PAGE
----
The adventure begins as perfectly ordinary Thomas Greene is attacked by a giant while breaking up with his girlfriend Nicola. Instead of the killing blow that Thomas expects however, he and Nicola fall through the trunk of a tree, and are separated in the fall. Both have their separate adventures in this strange land full of strange creatures called figments, roses that drink the blood of intruders, fruit trees that dub as entrances to human dreams, and all paths that lead to the castle - the last place that Simon Strange, a figment gone rogue, says Thomas should go to for answers.
The novel is light on plot; but heavy on action, fantastically interesting characters, and a cheeky play on words. There is murder and blood shed, mayhem and nefarious plots, anarchy among the monarchy, and of course, a unique kind of romance. As mentioned before, all of it family friendly, with not a standard foul word or inappropriate sexual innuendo. The scariest creature is a face licking boot (especially given the terrain it stomped through prior to its debut) and the misguided antics of the multi-pocketed villain Grave.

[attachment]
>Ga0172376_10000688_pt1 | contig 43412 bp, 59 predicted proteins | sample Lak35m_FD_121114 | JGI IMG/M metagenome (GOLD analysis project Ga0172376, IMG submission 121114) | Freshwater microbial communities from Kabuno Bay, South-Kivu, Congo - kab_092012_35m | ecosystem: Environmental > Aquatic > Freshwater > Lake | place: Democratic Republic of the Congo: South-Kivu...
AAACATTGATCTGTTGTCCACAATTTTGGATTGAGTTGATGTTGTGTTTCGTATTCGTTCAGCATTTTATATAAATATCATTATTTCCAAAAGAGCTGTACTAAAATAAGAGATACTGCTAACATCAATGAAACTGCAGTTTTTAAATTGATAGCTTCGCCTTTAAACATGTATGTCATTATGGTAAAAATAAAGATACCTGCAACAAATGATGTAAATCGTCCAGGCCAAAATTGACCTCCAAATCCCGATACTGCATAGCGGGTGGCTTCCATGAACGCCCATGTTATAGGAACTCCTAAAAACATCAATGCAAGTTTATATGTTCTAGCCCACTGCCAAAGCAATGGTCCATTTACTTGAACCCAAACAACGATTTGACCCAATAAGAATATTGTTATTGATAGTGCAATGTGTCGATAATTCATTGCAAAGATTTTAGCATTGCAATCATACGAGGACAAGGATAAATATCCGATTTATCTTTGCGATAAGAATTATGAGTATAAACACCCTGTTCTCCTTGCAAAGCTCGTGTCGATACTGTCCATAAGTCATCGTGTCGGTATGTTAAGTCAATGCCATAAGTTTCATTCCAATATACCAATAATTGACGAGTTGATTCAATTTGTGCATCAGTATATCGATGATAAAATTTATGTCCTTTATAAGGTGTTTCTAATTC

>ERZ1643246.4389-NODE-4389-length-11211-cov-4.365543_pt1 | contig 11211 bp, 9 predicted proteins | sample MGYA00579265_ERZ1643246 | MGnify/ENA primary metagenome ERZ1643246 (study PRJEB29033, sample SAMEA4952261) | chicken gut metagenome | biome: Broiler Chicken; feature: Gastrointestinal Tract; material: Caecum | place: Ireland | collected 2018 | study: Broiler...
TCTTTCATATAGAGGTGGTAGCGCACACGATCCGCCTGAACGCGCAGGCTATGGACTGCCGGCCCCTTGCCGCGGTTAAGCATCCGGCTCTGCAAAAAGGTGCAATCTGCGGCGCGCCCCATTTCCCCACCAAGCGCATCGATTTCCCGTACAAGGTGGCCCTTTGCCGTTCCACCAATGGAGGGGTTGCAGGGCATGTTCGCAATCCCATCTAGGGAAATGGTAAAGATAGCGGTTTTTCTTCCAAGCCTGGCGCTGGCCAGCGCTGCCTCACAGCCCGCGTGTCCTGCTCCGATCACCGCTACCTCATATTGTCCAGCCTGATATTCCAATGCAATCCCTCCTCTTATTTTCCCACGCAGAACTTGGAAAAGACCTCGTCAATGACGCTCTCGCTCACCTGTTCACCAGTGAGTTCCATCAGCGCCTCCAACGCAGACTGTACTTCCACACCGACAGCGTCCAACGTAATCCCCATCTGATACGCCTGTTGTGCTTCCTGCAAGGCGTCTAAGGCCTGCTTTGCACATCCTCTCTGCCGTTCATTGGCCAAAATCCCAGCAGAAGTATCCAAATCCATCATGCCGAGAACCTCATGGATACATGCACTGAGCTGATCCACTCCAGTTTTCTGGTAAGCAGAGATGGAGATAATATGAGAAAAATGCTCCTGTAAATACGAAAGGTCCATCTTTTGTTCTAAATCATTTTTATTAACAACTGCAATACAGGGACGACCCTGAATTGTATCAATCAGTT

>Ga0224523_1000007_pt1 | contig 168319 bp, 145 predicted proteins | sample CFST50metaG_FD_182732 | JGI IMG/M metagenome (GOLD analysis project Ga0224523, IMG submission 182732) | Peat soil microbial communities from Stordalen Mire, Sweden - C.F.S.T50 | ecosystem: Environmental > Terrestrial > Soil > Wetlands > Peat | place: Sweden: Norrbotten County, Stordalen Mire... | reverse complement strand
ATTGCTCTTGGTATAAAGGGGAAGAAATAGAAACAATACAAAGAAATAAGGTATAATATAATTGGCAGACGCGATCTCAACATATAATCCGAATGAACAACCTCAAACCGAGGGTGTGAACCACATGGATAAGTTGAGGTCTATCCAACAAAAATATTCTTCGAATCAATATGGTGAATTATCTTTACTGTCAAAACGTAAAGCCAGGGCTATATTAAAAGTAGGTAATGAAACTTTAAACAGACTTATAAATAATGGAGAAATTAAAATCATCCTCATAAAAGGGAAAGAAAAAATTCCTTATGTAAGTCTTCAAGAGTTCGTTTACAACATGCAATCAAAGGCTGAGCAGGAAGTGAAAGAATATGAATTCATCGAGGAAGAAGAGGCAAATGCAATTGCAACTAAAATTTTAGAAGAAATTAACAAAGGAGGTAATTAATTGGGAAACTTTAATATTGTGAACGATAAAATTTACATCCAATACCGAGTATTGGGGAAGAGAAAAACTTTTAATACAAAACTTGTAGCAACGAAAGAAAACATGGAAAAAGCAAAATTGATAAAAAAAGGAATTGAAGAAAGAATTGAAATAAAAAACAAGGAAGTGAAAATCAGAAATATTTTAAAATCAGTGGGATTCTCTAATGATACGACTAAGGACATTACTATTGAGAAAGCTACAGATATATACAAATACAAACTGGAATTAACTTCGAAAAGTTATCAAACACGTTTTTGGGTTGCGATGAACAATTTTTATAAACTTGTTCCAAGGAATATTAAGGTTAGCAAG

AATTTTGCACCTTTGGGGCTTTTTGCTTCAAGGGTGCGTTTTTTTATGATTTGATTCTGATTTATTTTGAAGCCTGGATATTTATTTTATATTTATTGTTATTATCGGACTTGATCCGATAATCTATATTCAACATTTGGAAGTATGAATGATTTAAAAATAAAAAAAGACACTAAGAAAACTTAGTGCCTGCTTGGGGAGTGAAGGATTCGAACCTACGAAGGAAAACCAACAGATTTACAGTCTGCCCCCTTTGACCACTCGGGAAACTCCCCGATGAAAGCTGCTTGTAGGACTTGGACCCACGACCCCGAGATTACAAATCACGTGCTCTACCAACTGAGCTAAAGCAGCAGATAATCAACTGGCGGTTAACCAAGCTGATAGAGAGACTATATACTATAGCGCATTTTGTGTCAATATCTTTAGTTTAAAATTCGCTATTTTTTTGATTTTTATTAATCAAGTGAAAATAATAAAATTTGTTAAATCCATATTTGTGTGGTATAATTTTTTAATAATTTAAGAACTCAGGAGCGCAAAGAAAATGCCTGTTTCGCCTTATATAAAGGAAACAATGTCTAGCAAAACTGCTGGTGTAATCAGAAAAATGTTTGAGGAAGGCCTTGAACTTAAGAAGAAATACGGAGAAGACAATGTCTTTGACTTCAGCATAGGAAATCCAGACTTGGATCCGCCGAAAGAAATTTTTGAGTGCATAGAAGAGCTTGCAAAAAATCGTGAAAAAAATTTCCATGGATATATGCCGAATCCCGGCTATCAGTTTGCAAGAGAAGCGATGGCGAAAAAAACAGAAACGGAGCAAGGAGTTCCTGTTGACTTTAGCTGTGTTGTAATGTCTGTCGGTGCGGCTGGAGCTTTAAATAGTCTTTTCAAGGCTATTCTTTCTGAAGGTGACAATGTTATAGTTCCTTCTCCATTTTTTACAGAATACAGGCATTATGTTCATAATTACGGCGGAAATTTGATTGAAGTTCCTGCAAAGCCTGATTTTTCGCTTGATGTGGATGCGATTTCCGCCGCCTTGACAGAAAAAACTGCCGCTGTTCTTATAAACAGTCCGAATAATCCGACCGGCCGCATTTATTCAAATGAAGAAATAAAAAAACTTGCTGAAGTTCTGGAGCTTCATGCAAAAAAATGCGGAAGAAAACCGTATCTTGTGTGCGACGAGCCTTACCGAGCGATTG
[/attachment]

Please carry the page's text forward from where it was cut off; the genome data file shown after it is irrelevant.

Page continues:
If you're a fan of Alice In Wonderland, A Series of Unfortunate Events, or Monty Python type adventure and humor, then this book will definitely satisfy your reading pleasure (and tickle your funny-bone in the process. Good clean fun with an ending that lets you write your own ever after, or perhaps a set up for a sequel as Thomas Greene further explores his new-found heritage and faerie powers.
I give Court of Dreams 5 stars for humor, intriguing characters, an imaginative setting, and more twists and turns than a bag of pretzels.
Double Dragon Author page
Click here for more information about Stuart's writing credits
Amazon UK purchasing site
Amazon US purchasing site